Same Old Story
Meanwhile, a news service investigation of several recently proposed or built coal plants in other parts of the country seem to confirm Mr. Sanzillo’s warnings of soaring construction costs, rising risk, and higher electric bills.

One example is in rural South Carolina, where Santee Cooper, the state-owned utility, recently announced it was raising residential rates 15 percent over the next two years. Nancy Cave of South Carolina’s Coastal Conservation League said the utility has acknowledged publicly that at least a percentage of that rate increase is to help pay for its new coal plant, which is mired in controversy.

Like Wolverine, Santee originally estimated the cost of their 900-megawatt plant to be $1.2 billion. But a separate financial analysis performed for the company by Synapse Energy Economics Inc., a Massachusetts company that consults on environmental, energy, and economics questions, found that the plant would cost significantly more. The reasons, according to Synapse, include higher construction and coal costs, high CO2 emissions costs, and not planning to use a comprehensive energy efficiency program to save money.

“Santee Cooper is undertaking a very expensive generation expansion program in a period of great economic and financial uncertainty,” Synapse reported. “Ratepayers will face significant financial risk associated with the decision to lock in increasing carbon emissions for the coming decades at a time when those emissions will be costly.”

Making the financing issues even tougher is the fact that, as in Michigan and across the country, Santee Cooper’s demand for electricity has been falling since early last year—down 2 percent in 2008, a year when the company predicted a 6 percent rise.

Undeterred, the utility is now in the bond market trying to raise $366 million to fund its proposal.

Not far from South Carolina, in the green mountains of eastern Kentucky’s Clay County, a similar story is also unfolding. East Kentucky Power, a local, rural electric, built one new coal plant in the county earlier this decade; now it has just completed building another one. The company says power bills will increase another 7 percent this year, but that doesn’t tell the whole story: The rate increase was the third one in three years for the financially troubled company, which is in a state that gets 96 percent of its power from coal, and more increases could be on he way.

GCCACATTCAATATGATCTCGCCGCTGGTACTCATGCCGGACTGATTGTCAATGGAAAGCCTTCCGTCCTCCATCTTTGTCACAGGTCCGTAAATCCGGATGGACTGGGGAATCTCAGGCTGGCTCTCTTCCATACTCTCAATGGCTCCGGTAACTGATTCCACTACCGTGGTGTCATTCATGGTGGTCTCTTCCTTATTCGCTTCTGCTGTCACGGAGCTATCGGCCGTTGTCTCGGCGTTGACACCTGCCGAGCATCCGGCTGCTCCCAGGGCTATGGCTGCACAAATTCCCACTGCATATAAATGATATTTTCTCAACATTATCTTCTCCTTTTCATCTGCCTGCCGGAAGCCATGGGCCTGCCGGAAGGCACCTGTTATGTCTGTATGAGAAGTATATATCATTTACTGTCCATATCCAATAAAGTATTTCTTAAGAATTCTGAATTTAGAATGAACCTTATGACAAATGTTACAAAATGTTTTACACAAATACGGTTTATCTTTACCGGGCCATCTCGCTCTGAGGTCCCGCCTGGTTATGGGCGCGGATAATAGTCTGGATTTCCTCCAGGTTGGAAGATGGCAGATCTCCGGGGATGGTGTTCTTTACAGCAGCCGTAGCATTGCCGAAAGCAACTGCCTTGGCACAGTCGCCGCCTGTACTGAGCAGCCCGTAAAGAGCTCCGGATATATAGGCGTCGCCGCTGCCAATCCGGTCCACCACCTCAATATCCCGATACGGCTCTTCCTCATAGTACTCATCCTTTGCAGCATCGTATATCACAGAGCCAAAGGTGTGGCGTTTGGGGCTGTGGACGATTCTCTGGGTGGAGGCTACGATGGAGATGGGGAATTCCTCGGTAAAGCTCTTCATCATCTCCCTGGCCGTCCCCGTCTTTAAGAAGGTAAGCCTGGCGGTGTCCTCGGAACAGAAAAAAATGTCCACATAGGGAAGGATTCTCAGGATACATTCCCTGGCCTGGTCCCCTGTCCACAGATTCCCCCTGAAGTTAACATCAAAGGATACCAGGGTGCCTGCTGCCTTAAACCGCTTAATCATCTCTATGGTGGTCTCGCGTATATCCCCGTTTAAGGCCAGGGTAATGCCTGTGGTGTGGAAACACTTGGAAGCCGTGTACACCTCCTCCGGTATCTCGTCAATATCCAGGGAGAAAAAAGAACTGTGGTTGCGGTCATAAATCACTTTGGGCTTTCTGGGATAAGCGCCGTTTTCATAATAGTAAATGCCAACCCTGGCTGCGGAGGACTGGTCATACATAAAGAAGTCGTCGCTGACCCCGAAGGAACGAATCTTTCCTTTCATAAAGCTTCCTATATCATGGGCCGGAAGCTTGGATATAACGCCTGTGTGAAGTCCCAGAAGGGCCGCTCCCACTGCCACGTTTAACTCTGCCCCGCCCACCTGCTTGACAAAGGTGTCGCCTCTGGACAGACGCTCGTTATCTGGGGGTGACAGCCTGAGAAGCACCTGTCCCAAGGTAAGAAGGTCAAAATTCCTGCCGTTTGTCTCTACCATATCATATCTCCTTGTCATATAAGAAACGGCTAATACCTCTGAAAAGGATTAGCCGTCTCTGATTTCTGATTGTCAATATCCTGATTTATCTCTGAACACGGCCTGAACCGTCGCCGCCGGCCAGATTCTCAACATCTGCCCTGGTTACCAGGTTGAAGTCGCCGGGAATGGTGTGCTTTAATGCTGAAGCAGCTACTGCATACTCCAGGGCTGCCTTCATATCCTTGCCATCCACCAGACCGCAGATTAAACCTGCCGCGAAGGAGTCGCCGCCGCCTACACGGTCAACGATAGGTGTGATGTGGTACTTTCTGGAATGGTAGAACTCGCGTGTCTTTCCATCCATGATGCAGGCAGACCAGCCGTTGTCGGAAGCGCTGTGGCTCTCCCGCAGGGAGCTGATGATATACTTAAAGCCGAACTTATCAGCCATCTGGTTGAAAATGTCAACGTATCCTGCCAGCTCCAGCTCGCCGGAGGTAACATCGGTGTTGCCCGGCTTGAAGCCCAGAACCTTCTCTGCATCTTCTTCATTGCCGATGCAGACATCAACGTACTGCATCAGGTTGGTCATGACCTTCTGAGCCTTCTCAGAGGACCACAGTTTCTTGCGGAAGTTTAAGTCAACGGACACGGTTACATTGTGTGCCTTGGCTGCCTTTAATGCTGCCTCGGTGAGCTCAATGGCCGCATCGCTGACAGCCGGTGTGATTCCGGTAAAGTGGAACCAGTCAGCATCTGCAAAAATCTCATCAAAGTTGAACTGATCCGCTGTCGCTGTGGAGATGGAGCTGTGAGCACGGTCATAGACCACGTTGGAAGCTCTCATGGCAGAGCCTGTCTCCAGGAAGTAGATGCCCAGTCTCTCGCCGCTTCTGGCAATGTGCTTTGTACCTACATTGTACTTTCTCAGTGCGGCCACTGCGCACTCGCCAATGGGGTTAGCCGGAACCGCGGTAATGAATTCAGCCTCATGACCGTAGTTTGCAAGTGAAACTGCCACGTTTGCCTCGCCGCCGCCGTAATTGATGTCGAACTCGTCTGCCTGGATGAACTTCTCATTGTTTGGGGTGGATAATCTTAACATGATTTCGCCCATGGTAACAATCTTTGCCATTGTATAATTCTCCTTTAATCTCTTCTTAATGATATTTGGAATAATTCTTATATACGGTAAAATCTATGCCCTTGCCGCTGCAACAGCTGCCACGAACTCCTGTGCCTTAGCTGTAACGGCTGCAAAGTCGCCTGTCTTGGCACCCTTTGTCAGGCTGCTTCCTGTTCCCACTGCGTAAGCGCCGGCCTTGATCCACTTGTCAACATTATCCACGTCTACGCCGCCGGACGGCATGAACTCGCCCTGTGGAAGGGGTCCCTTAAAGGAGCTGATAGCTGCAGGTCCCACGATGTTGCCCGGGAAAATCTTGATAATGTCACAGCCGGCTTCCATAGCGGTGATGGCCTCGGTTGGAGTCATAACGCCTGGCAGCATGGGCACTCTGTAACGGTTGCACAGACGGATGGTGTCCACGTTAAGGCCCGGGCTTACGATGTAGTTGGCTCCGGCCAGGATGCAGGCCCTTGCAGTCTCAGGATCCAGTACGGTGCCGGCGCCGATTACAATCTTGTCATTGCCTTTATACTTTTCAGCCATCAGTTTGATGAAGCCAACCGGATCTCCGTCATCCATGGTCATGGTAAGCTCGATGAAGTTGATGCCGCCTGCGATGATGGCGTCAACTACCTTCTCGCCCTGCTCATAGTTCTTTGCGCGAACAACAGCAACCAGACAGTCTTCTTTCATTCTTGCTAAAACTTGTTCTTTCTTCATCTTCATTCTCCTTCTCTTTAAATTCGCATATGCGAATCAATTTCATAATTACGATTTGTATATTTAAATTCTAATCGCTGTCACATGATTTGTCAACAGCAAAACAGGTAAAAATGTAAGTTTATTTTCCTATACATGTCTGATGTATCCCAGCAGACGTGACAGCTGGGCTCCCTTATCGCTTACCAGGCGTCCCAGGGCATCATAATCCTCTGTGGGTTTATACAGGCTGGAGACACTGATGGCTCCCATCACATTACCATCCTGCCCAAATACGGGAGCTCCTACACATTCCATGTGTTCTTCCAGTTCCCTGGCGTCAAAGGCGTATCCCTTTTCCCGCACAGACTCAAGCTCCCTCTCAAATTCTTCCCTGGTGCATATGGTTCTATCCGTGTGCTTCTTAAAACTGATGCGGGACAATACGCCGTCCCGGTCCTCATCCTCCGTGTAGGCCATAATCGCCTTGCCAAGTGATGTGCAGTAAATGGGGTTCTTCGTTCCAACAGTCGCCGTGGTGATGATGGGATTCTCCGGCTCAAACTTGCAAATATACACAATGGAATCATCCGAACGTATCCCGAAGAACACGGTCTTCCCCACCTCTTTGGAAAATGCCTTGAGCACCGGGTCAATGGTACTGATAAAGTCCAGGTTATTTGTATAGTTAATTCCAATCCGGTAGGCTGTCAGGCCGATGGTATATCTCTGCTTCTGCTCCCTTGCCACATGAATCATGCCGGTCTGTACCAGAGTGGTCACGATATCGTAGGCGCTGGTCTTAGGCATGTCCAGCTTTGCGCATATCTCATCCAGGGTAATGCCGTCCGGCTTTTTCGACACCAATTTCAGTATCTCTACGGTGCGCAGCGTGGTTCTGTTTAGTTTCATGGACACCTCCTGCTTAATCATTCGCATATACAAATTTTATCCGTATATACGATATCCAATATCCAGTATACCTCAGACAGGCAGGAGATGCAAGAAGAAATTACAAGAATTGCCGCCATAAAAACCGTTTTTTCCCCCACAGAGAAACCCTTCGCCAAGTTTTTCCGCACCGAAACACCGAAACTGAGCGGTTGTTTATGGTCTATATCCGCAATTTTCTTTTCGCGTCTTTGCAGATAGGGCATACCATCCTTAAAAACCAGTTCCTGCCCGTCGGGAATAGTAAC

Randy Wilson, a music teacher in the county, is so fed up with the co-op’s insistence on using coal as its primary fuel source that he decided to run for the cooperative’s board of directors. When he went door to door in his poor, rural county to campaign for his election, he said he encountered some people who claimed to have $500—even $1,000—monthly electric bills.

“Nobody can afford it,” he said of the rates the co-op is charging. “Now they are proposing a $700 million project (a new coal plant) that will come down to the ratepayers, and they know there is a carbon tax coming that will reflect on the ratepayers as well.”

Staying the Course?
Meanwhile, in northern Michigan, Wolverine remains mum about demand and price projections. Although Mr. Sanzillo’s report is critical of Wolverine, the co-op has never publicly refuted his findings. It continues to tell Rogers City-area residents, who mostly favor the plant because of the jobs the company says it will create, that it is confident that the plant will be built.

But, despite Wolverine’s silence about cost, there are indications that Wolverine recognizes its coal plant is in danger. In an interview with the Presque Isle County Advance, a local weekly newspaper, Wolverine Executive Vice President Craig Borr warned that the residents should not get their expectations too high.

“We are hopeful the Michigan Department of Environmental Quality (DEQ) will take action on the permit sometime this year,” Mr. Borr said. “We don’t know that and we have no guarantee of that, but we are optimistic we are going to see some action by the agency this year.

“And from our perspective we have to kick it into high gear with regards to our final financial evaluation in terms of sitting down with our members face-to-face and saying, What it is going to cost to do this and here are the economic impacts,” he continued. “Is this the right decision or not?”

According to Mr. Karas, some Cherryland customers do not want to wait that long. They are planning to ask their co-op’s officials how they can support the Wolverine coal plant without knowing how much the plant would cost its members. That, he said, will happen this Wednesday, during Cherryland’s annual member meeting.

Glenn Puit, a veteran investigative reporter, is a Michigan Land Use Institute policy specialist. Reach him at glenn@mlui.org. Mr. Karas works closely with the Institute on clean-energy projects in northwest Lower Michigan.